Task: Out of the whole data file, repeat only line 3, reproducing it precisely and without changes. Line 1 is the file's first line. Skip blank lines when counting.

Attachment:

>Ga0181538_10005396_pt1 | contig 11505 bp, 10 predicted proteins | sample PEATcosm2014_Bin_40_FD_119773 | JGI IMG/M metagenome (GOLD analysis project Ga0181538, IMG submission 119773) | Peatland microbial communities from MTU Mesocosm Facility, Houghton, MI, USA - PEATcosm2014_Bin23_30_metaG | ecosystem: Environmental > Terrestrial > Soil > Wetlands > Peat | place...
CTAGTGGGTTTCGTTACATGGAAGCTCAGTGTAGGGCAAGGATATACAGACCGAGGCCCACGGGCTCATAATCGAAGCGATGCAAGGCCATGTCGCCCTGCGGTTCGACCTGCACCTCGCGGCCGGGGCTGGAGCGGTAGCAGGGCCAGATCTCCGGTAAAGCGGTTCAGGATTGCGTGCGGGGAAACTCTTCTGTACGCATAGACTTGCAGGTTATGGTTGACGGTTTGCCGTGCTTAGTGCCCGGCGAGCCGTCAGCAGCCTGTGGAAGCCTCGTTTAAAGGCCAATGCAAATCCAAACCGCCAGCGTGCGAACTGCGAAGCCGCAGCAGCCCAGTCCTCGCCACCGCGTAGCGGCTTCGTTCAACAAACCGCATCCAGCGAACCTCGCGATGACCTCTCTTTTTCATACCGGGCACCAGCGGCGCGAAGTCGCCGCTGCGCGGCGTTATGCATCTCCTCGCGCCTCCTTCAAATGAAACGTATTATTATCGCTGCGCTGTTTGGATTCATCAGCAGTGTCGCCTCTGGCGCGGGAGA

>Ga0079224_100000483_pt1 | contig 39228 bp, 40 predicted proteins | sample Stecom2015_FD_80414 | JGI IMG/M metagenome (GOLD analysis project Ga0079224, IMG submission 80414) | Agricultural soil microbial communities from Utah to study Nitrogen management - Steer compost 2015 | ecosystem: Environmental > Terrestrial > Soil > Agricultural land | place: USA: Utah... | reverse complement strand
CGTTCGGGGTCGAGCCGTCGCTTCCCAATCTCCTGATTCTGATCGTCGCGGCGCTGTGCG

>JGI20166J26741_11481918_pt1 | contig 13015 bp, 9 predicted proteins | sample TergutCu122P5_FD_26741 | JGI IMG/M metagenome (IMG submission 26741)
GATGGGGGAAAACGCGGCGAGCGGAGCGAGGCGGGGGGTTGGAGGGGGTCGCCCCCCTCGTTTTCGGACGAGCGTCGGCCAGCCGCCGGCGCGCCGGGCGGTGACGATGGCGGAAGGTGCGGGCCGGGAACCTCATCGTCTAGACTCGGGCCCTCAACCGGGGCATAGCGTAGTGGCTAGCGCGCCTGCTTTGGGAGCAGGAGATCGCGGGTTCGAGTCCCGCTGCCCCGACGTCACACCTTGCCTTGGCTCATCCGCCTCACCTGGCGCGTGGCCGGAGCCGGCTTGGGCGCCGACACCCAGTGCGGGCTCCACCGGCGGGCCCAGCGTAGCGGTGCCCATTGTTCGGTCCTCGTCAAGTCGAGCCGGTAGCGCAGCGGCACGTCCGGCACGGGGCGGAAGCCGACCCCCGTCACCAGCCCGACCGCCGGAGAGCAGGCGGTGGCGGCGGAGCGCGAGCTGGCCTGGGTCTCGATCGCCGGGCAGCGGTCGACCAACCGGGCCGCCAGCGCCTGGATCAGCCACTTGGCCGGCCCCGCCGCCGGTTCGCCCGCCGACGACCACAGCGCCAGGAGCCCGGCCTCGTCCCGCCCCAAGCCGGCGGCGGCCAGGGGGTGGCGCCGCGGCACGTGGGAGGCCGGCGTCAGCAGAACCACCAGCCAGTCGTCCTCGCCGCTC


>Ga0079224_100000483_pt1 | contig 39228 bp, 40 predicted proteins | sample Stecom2015_FD_80414 | JGI IMG/M metagenome (GOLD analysis project Ga0079224, IMG submission 80414) | Agricultural soil microbial communities from Utah to study Nitrogen management - Steer compost 2015 | ecosystem: Environmental > Terrestrial > Soil > Agricultural land | place: USA: Utah... | reverse complement strand